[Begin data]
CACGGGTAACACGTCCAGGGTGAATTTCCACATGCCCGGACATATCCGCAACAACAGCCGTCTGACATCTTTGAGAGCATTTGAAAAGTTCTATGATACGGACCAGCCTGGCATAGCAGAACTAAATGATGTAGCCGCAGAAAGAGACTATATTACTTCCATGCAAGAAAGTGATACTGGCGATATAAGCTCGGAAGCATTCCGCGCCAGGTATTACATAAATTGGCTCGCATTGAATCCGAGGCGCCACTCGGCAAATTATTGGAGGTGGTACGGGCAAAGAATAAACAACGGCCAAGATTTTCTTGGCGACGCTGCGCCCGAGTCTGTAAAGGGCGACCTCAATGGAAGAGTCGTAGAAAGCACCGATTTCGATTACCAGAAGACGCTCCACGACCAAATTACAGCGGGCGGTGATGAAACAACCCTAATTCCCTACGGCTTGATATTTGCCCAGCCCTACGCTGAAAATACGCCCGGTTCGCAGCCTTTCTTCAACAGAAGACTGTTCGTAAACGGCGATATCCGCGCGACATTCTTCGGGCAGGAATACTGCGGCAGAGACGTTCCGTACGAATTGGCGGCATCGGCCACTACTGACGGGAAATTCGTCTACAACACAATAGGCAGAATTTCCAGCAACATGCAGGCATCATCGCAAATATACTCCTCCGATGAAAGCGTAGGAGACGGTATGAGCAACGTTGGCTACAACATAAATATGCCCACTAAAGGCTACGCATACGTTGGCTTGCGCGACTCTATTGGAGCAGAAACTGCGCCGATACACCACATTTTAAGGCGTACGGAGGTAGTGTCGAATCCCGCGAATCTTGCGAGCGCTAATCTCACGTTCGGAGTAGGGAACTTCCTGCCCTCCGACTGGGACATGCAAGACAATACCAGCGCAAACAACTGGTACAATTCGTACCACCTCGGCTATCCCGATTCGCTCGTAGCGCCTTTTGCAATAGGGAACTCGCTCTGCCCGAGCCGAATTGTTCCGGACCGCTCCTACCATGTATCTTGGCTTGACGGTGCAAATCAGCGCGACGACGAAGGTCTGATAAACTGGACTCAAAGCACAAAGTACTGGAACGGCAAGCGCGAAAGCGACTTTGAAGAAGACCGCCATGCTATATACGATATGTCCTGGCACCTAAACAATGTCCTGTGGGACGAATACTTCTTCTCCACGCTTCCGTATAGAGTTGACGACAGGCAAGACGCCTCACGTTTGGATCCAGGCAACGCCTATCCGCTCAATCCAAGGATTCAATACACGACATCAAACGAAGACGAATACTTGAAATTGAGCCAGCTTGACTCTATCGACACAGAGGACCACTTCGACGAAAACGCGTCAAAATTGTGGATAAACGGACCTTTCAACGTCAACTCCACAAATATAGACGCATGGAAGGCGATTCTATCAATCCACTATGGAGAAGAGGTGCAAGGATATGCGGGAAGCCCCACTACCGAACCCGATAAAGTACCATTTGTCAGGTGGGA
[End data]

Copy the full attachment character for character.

CACGGGTAACACGTCCAGGGTGAATTTCCACATGCCCGGACATATCCGCAACAACAGCCGTCTGACATCTTTGAGAGCATTTGAAAAGTTCTATGATACGGACCAGCCTGGCATAGCAGAACTAAATGATGTAGCCGCAGAAAGAGACTATATTACTTCCATGCAAGAAAGTGATACTGGCGATATAAGCTCGGAAGCATTCCGCGCCAGGTATTACATAAATTGGCTCGCATTGAATCCGAGGCGCCACTCGGCAAATTATTGGAGGTGGTACGGGCAAAGAATAAACAACGGCCAAGATTTTCTTGGCGACGCTGCGCCCGAGTCTGTAAAGGGCGACCTCAATGGAAGAGTCGTAGAAAGCACCGATTTCGATTACCAGAAGACGCTCCACGACCAAATTACAGCGGGCGGTGATGAAACAACCCTAATTCCCTACGGCTTGATATTTGCCCAGCCCTACGCTGAAAATACGCCCGGTTCGCAGCCTTTCTTCAACAGAAGACTGTTCGTAAACGGCGATATCCGCGCGACATTCTTCGGGCAGGAATACTGCGGCAGAGACGTTCCGTACGAATTGGCGGCATCGGCCACTACTGACGGGAAATTCGTCTACAACACAATAGGCAGAATTTCCAGCAACATGCAGGCATCATCGCAAATATACTCCTCCGATGAAAGCGTAGGAGACGGTATGAGCAACGTTGGCTACAACATAAATATGCCCACTAAAGGCTACGCATACGTTGGCTTGCGCGACTCTATTGGAGCAGAAACTGCGCCGATACACCACATTTTAAGGCGTACGGAGGTAGTGTCGAATCCCGCGAATCTTGCGAGCGCTAATCTCACGTTCGGAGTAGGGAACTTCCTGCCCTCCGACTGGGACATGCAAGACAATACCAGCGCAAACAACTGGTACAATTCGTACCACCTCGGCTATCCCGATTCGCTCGTAGCGCCTTTTGCAATAGGGAACTCGCTCTGCCCGAGCCGAATTGTTCCGGACCGCTCCTACCATGTATCTTGGCTTGACGGTGCAAATCAGCGCGACGACGAAGGTCTGATAAACTGGACTCAAAGCACAAAGTACTGGAACGGCAAGCGCGAAAGCGACTTTGAAGAAGACCGCCATGCTATATACGATATGTCCTGGCACCTAAACAATGTCCTGTGGGACGAATACTTCTTCTCCACGCTTCCGTATAGAGTTGACGACAGGCAAGACGCCTCACGTTTGGATCCAGGCAACGCCTATCCGCTCAATCCAAGGATTCAATACACGACATCAAACGAAGACGAATACTTGAAATTGAGCCAGCTTGACTCTATCGACACAGAGGACCACTTCGACGAAAACGCGTCAAAATTGTGGATAAACGGACCTTTCAACGTCAACTCCACAAATATAGACGCATGGAAGGCGATTCTATCAATCCACTATGGAGAAGAGGTGCAAGGATATGCGGGAAGCCCCACTACCGAACCCGATAAAGTACCATTTGTCAGGTGGGA